Integrating social science and genetics: News from the political front

Peter K. Hatemi, Christopher T. Dawes, Amanda Frost-Keller, Jaime E. Settle, Brad Verhulst

    Research output: Contribution to journalArticlepeer-review

    Abstract

    There has been growing interest in the use of genetic models to expand the understanding of political preferences, attitudes, and behaviors. Researchers in the social sciences have begun incorporating these models and have revealed that genetic differences account for individual differences in political beliefs, behaviors, and responses to the political environment. The first Integrating Genetics and the Social Sciences Conference, held at Boulder, Colorado in May of 2010, brought together these researchers. As a result, we jointly review the last 5 years of research in this area. In doing so, we explicate the methods, findings, and limitations of behavior genetic approaches, including twin designs, association studies, and genome-wide analyses, in their application toward exploring political preferences.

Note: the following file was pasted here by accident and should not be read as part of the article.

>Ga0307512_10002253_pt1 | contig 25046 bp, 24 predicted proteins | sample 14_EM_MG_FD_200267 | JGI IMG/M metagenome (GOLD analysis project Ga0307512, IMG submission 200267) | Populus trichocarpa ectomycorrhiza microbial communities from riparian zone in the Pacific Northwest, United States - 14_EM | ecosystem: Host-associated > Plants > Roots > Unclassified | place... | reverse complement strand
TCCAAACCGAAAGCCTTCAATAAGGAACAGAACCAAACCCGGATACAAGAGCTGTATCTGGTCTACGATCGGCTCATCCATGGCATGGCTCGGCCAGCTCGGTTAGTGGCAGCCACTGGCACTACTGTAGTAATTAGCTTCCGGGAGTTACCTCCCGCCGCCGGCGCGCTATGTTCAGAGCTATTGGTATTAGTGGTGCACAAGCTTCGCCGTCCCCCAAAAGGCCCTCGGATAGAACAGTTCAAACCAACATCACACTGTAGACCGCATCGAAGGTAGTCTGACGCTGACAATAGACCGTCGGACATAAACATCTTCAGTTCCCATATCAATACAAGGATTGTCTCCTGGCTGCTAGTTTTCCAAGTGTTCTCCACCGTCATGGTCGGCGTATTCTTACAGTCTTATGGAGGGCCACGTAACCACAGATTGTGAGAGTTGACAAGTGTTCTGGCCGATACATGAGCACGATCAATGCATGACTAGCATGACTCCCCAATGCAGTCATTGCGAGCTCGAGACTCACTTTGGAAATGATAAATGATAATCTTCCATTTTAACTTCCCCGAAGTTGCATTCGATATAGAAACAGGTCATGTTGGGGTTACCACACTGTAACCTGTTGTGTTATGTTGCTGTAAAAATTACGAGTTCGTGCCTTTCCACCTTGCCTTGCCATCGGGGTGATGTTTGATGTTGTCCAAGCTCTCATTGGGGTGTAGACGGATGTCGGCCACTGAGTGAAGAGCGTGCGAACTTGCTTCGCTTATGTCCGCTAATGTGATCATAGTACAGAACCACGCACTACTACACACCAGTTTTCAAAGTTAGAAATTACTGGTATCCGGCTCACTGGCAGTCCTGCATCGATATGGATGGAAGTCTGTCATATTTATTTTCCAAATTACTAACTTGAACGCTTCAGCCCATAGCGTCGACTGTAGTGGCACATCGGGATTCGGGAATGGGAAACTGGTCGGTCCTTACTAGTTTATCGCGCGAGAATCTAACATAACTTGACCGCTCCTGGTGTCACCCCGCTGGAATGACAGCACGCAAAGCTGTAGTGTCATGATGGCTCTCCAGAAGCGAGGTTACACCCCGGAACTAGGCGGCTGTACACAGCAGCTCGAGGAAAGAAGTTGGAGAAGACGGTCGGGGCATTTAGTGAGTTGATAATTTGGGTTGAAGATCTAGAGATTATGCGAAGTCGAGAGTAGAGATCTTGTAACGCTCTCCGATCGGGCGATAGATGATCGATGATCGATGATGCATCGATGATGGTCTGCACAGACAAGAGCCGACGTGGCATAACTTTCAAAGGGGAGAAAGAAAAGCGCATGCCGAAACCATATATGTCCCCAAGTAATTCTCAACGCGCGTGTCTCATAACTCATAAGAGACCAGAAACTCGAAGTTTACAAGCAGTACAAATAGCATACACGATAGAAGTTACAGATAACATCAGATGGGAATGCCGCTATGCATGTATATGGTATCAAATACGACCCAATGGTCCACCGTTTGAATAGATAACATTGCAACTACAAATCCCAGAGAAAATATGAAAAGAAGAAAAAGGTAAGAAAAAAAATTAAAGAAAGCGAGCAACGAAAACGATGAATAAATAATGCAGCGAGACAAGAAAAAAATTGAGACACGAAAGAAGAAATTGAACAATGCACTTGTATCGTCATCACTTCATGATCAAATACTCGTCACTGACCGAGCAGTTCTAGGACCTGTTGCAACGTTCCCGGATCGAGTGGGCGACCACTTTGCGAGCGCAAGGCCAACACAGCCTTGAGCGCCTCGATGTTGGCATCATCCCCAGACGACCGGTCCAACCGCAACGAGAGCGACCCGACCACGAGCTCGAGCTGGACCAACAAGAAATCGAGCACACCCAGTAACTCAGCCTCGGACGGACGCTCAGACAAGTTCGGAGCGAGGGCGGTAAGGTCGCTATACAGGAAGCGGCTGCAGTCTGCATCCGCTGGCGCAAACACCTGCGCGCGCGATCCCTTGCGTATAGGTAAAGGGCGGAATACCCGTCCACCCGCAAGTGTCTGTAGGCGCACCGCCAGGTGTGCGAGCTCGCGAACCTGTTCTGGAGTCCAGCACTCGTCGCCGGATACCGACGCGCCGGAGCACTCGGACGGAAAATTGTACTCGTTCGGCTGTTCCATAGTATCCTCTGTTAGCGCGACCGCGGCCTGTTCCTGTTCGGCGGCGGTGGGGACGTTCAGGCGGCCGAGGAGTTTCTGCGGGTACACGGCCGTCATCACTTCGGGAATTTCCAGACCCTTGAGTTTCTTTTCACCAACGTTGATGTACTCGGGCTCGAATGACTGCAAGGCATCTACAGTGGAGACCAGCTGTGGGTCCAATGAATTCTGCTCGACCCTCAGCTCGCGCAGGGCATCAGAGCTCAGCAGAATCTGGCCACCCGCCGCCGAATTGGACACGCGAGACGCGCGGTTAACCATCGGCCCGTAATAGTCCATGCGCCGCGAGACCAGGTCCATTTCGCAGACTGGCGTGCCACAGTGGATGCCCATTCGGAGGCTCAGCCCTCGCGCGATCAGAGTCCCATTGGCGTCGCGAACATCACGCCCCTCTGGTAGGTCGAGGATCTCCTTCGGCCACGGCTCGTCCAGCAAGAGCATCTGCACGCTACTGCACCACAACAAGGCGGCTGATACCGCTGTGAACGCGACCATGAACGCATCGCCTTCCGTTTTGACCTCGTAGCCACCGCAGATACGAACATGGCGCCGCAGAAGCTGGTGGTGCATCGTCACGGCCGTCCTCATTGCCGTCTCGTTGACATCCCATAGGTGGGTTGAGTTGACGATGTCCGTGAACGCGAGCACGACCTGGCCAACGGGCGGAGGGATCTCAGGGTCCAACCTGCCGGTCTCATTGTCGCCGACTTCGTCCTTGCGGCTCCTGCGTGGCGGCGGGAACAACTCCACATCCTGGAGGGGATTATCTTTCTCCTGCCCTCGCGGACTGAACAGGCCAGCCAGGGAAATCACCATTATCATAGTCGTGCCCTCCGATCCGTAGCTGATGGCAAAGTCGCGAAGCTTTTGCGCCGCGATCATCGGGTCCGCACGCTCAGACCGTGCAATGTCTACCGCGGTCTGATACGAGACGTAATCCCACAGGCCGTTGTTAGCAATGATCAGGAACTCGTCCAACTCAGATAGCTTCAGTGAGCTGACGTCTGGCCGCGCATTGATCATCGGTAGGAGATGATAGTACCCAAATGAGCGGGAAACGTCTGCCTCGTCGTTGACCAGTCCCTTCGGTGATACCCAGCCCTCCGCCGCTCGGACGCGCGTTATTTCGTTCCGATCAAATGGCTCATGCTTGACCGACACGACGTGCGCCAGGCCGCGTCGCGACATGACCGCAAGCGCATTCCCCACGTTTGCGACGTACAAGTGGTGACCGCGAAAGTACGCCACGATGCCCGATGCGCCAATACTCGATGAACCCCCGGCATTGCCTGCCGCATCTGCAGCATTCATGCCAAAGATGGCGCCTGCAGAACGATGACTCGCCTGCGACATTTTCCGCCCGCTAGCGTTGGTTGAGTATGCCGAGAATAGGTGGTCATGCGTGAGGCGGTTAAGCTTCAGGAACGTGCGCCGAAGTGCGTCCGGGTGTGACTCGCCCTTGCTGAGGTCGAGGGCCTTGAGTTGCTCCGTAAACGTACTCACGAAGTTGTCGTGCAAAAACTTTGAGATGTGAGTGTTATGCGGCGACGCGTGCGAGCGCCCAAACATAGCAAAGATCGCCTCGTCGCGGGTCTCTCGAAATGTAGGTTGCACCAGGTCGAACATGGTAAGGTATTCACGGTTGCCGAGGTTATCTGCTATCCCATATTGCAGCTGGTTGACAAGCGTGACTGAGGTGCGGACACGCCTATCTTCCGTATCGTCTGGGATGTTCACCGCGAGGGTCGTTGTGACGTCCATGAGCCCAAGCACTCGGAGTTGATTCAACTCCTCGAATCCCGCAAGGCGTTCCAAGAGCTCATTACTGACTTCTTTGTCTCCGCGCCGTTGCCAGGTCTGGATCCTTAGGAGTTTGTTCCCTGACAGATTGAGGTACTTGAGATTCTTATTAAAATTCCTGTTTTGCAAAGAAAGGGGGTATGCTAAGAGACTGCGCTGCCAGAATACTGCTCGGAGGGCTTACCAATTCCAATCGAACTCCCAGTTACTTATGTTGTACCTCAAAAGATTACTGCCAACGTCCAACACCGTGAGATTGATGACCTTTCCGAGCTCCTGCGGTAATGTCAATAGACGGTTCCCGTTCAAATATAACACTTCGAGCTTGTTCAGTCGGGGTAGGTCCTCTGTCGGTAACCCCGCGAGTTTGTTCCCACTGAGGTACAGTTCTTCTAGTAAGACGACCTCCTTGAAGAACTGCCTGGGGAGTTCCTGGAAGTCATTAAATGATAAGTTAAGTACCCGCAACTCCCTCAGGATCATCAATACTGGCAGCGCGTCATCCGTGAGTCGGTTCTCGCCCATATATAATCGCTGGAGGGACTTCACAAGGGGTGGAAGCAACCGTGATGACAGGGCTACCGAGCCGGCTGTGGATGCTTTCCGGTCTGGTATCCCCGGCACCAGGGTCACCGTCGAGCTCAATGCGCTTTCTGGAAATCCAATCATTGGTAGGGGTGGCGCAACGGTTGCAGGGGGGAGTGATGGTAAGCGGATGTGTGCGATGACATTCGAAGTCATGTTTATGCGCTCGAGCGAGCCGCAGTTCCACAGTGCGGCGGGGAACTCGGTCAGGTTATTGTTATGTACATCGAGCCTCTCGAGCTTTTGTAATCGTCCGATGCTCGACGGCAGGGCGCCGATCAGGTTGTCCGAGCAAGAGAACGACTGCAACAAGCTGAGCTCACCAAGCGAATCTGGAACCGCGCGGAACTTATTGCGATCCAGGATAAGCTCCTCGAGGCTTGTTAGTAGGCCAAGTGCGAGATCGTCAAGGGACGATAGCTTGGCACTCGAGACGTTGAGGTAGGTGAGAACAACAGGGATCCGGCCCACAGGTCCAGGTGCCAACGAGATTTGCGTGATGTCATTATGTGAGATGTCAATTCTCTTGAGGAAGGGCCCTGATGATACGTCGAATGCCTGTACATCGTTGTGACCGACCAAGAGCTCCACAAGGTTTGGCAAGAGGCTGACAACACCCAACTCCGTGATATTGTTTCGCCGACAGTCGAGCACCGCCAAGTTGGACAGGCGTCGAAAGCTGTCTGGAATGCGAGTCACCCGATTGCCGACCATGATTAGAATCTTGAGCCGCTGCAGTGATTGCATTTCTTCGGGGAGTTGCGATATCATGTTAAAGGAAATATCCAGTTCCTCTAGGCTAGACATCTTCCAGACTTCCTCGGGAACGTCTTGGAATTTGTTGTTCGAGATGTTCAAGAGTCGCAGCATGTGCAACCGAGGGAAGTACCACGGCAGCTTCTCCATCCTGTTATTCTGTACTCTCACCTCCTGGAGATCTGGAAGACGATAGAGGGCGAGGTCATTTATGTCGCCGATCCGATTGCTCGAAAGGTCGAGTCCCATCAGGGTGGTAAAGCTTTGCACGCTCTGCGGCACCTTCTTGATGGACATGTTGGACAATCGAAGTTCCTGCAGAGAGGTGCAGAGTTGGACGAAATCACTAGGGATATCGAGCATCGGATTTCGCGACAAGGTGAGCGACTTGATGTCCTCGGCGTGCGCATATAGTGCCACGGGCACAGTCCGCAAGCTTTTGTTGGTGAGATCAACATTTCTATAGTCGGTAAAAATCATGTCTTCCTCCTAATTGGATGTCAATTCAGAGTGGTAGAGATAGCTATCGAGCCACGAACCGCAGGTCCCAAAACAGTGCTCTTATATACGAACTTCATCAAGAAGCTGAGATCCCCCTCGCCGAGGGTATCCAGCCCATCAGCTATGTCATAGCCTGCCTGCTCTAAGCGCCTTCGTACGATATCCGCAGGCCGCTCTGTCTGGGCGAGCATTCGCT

Original languageEnglish (US)
    Pages (from-to)67-87
    Number of pages21
    JournalBiodemography and Social Biology
    Volume57
    Issue number1
    DOIs
    StatePublished - 2011

    ASJC Scopus subject areas

    • Demography
    • Ecology, Evolution, Behavior and Systematics
    • Anthropology
    • Genetics

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